Transit performance evaluation in the U.S.A
Performance of transit agencies in the United States improved during the 1980s. At the beginning of the decade, Americans had become disenchanted with transit; legislation was passed that required agencies to report performance and accept regular audits. Theory underlying these policies is examined in four components: dimensions for policy objectives, indicators, information systems and incentives. Three programs are examined: federal triennial reviews that monitor compliance with planning and grant requirements, California performance audits that analyze goals and track performance on five indicators and the Los Angeles program that encourages improvement by offering incentive payments for better-than-average performance. The California audits have been the most successful.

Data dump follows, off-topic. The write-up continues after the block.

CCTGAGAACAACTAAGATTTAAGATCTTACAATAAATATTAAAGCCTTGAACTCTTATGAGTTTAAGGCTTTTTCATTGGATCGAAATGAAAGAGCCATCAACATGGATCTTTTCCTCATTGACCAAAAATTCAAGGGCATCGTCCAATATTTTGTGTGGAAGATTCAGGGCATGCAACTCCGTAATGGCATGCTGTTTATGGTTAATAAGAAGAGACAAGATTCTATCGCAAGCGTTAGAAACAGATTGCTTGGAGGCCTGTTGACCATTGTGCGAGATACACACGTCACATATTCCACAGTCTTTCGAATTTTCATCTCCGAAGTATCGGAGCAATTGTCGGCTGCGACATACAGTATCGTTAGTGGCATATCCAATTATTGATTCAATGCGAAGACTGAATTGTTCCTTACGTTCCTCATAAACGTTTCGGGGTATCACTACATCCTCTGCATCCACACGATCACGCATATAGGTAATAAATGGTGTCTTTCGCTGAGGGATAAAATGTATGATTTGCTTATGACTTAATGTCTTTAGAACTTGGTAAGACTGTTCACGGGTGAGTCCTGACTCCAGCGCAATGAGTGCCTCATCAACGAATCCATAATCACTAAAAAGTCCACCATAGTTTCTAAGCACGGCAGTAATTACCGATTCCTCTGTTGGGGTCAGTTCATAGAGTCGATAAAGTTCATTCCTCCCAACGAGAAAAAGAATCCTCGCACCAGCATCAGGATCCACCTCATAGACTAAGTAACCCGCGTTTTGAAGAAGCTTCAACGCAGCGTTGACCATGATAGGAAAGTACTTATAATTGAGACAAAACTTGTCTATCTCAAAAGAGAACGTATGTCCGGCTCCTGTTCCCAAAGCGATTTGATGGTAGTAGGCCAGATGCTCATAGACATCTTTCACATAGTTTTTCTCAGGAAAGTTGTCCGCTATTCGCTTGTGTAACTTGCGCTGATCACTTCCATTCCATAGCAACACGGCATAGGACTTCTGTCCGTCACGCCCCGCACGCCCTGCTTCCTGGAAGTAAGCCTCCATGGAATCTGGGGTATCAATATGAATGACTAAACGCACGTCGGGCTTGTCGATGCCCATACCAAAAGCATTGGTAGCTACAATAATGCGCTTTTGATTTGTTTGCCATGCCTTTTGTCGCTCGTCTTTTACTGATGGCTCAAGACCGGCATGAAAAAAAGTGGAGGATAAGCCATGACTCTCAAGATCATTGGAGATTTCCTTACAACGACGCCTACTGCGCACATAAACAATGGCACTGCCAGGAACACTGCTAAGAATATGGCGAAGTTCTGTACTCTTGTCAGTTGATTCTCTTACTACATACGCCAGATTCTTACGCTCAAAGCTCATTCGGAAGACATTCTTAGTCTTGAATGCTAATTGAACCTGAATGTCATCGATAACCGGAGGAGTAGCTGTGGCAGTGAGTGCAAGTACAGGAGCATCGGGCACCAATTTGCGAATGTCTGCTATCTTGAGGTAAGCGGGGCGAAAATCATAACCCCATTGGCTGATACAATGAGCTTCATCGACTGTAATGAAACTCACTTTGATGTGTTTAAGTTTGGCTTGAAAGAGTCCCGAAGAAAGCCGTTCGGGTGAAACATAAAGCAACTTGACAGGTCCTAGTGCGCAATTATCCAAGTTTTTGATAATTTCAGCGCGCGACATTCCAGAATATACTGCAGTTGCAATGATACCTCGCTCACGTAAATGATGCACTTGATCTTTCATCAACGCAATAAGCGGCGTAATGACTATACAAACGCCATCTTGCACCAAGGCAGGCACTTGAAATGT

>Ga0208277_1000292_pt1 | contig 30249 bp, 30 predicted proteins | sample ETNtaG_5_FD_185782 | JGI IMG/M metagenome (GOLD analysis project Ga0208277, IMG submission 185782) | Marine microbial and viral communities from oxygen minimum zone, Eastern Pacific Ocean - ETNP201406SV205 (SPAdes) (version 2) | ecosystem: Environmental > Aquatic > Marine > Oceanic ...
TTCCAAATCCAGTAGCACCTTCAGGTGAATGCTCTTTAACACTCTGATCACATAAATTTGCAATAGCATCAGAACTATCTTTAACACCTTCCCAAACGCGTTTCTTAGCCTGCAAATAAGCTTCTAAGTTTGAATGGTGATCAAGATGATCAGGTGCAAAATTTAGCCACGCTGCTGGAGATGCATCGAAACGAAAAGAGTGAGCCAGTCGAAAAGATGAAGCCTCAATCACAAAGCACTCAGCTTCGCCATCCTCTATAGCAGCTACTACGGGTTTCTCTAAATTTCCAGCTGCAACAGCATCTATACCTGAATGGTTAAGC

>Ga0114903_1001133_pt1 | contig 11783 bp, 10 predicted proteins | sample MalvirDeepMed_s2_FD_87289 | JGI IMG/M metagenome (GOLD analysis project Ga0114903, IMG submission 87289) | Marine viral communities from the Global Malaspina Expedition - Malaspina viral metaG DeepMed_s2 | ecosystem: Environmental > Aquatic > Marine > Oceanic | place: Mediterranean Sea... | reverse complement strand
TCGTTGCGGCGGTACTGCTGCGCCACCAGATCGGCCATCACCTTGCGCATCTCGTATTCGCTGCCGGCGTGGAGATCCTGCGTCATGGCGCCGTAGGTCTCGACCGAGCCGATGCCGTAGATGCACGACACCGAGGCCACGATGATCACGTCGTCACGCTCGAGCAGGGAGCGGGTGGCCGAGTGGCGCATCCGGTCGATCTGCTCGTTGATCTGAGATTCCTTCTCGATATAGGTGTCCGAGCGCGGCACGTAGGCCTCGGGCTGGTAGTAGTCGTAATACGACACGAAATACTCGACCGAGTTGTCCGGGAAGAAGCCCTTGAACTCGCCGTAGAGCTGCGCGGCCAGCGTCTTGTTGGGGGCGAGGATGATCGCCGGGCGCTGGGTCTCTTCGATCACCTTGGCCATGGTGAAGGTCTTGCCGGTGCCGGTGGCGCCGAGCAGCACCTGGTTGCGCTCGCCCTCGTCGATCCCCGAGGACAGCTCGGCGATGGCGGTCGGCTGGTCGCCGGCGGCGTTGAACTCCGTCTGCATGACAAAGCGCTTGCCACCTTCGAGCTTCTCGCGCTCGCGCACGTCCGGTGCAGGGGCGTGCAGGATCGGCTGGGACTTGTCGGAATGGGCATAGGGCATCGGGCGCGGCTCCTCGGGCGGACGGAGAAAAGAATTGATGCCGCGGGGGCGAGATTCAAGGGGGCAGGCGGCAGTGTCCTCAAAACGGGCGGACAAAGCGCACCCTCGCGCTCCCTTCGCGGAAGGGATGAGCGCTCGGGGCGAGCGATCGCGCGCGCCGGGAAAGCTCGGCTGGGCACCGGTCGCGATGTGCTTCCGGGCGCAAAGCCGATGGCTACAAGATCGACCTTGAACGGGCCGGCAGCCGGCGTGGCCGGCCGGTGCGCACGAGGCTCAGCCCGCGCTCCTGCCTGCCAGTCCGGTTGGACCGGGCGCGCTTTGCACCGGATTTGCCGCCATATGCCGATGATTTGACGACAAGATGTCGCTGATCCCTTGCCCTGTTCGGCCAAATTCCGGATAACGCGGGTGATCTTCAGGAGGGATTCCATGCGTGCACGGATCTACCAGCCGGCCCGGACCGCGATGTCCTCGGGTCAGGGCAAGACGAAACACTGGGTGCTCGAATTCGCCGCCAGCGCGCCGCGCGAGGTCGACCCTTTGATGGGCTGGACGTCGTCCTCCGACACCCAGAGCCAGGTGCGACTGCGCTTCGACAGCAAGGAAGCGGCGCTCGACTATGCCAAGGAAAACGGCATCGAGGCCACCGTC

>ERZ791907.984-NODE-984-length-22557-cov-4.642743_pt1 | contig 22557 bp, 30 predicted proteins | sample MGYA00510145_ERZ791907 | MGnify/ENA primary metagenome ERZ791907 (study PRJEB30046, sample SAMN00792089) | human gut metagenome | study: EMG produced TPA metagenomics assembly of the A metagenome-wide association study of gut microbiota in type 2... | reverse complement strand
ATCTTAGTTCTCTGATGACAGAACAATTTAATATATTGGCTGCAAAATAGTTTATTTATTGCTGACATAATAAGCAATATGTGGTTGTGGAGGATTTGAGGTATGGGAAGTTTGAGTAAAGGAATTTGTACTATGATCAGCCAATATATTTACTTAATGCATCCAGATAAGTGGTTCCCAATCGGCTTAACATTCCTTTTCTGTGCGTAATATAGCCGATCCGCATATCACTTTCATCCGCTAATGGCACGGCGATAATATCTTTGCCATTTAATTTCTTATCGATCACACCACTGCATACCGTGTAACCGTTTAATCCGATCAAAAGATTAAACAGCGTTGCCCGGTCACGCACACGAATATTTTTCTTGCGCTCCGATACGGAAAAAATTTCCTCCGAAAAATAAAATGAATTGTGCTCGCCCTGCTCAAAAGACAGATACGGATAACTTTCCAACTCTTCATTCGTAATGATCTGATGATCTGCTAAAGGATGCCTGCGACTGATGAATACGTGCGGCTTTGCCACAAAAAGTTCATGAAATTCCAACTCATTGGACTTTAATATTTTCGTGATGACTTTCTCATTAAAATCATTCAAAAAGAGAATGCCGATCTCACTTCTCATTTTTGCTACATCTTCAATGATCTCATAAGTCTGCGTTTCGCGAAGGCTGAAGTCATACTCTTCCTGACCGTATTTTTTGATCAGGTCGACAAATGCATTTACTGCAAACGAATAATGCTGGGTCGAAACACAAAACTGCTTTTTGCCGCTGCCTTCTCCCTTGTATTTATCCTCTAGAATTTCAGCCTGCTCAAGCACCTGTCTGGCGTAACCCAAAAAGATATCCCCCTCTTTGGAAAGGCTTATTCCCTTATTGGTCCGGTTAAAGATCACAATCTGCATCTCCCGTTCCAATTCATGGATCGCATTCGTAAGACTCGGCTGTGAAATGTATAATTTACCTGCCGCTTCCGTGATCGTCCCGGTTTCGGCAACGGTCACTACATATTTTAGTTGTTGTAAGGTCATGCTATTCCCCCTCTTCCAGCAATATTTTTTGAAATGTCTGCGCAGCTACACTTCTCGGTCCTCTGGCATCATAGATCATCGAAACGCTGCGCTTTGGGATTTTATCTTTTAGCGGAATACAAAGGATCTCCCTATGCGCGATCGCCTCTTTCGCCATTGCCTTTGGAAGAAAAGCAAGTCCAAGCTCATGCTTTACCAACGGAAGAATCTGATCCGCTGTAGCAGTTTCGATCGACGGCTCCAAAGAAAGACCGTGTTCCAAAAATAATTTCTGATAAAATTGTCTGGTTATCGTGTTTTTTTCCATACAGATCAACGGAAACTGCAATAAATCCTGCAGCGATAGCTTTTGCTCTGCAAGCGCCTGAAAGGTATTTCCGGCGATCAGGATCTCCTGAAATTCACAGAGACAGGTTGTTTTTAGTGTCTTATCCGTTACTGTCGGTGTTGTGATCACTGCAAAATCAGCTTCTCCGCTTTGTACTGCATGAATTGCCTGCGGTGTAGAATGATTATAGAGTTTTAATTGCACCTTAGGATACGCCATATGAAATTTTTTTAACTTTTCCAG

Volume (Year): 26 (1992)
Issue (Month): 6 (November)
|Contact details of provider:|| Web page: http://www.elsevier.com/wps/find/journaldescription.cws_home/547/description#description|
|Order Information:|| Postal: http://www.elsevier.com/wps/find/supportfaq.cws_home/regional|
When requesting a correction, please mention this item's handle: RePEc:eee:transa:v:26:y:1992:i:6:p:483-491. See general information about how to correct material in RePEc.
For technical questions regarding this item, or to correct its authors, title, abstract, bibliographic or download information, contact: (Zhang, Lei)
If references are entirely missing, you can add them using this form.